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Most people in the U.S. or Canada between the ages of 1 and 70 only need 600 international units of vitamin D a day, a new report finds. That's higher than the target on food labels, but much lower than the 2,000 IUs some scientists recommend.
NBC News and news services
updated 11/30/2010 7:05:50 PM ET 2010-12-01T00:05:50

For the past few years vitamin D has been the "it" vitamin, with studies wildly trumpeting the supplement's role in strengthening bones, reducing the risk of some cancers, heart disease, along with fighting autoimmune diseases and diabetes. But long-awaited new dietary guidelines say there's no proof that megadoses of the "sunshine vitamin" prevent cancer, diabetes or other conditions.

While some people will need a bit more vitamin D than they're already getting, some studies suggest that too much could actually cause some kinds of cancer, according to the panel of experts at the prestigious Institute of Medicine, the health arm of the National Academy of Sciences.

"More is not necessarily better," cautioned Dr. Joann Manson of Harvard Medical School, who co-authored the Institute of Medicine's report being released Tuesday.

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While the panel found powerful evidence that vitamin D — together with calcium — can protect bones, the new report could dampen the national sunshine vitamin fad.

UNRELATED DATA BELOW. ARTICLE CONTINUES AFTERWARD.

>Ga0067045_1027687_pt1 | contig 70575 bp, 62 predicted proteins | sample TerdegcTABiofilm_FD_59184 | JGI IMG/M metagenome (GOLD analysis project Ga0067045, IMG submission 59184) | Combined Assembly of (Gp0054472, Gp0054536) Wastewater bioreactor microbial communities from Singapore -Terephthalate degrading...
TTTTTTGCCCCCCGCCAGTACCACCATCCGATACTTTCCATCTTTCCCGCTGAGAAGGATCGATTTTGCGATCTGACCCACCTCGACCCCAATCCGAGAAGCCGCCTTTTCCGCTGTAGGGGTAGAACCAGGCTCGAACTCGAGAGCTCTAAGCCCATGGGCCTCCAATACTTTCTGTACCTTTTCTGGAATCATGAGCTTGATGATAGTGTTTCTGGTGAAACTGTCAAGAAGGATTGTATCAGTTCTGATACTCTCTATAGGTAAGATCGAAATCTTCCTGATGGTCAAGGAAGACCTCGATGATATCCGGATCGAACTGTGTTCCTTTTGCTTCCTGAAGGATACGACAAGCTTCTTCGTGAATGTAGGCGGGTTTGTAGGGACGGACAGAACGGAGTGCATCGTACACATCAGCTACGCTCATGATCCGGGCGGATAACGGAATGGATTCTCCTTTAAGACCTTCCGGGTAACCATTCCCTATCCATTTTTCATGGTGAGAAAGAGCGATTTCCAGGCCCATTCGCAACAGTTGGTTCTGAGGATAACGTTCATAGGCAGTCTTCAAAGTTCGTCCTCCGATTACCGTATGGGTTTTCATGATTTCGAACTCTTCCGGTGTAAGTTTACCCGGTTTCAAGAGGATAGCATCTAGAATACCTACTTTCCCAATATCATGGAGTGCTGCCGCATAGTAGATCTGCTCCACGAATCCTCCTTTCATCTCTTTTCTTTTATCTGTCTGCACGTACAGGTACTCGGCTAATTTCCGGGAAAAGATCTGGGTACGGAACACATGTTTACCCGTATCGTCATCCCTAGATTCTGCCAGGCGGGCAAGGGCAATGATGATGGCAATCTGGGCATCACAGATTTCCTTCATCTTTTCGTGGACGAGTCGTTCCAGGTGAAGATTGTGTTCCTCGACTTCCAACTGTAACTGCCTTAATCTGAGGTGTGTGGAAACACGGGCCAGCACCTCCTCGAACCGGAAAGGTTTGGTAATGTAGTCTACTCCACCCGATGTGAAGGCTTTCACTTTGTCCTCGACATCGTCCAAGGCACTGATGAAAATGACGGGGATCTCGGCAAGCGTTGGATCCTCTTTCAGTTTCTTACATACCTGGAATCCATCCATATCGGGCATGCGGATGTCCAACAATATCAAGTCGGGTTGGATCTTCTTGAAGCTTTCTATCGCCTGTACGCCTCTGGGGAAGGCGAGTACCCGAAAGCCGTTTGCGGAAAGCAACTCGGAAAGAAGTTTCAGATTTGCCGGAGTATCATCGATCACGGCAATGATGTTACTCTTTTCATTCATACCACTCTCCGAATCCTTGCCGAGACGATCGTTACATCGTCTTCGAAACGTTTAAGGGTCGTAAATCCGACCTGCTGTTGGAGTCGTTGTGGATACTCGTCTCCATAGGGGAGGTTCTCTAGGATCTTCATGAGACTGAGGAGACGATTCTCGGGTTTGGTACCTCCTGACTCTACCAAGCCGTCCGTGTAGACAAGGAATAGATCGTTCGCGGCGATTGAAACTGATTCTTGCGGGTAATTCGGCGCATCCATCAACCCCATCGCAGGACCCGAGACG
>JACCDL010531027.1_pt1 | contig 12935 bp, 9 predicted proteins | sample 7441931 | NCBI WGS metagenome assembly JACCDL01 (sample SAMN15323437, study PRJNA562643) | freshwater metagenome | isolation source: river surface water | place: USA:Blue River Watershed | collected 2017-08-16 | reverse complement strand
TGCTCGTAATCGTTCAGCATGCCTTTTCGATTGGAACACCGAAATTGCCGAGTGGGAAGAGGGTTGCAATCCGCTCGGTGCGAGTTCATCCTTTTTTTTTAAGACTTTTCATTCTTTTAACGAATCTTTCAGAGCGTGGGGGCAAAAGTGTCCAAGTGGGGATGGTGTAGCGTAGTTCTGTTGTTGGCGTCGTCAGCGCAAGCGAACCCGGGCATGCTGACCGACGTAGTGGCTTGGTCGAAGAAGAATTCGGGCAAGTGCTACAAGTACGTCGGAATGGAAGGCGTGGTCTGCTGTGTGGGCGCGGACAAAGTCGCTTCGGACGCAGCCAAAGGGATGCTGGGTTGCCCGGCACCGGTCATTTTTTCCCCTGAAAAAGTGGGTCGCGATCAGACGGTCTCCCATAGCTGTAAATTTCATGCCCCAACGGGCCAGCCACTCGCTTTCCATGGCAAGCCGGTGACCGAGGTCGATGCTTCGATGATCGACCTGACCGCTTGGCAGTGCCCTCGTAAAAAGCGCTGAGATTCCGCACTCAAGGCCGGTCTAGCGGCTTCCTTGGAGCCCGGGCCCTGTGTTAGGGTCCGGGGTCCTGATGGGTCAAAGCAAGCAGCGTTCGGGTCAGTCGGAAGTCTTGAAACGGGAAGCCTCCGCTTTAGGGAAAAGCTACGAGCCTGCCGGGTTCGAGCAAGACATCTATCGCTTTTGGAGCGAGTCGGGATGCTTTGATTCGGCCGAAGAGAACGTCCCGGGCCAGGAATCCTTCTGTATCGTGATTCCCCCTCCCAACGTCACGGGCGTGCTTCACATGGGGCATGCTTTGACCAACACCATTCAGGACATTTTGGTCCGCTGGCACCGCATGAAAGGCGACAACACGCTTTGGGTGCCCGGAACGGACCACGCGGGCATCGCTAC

Most people in the U.S. and Canada — from age 1 to age 70 — need to consume no more than 600 international units of vitamin D a day to maintain health, the report found. People in their 70s and older need as much as 800 IUs. The report set those levels as the "recommended dietary allowance" for vitamin D.

That's only a bit higher than the target of 400 IUs set by today's government-mandated food labels, and higher than 1997 recommendations by the Institute of Medicine that ranged from 200 to 600 IUs, depending on age.

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But it's far below the 2,000 IUs a day that some scientists recommend, pointing to studies that suggest people with low levels of vitamin D are at increased risk of certain cancers or heart disease.

"This is a stunning disappointment," said Dr. Cedric Garland of the University of California, San Diego, who wasn't part of the institute's study and says the risk of colon cancer in particular could be slashed if people consumed enough vitamin D.

"Have they gone far enough [in raising recommended levels]? In my opinion probably not, but it's a step in the right direction," added prominent vitamin D advocate Dr. Michael Holick of Boston University Medical Center, who said the new guidelines draw needed attention to the vitamin D debate and encourage more food marketers to fortify their products with it.

Vitamin D and calcium go hand in hand, and you need a lifetime of both to build and maintain strong bones. But the two-year study by the Institute of Medicine's panel of experts concluded research into vitamin D's possible roles in other diseases is conflicting. Some studies show no effect, or even signs of harm.

How much should you take?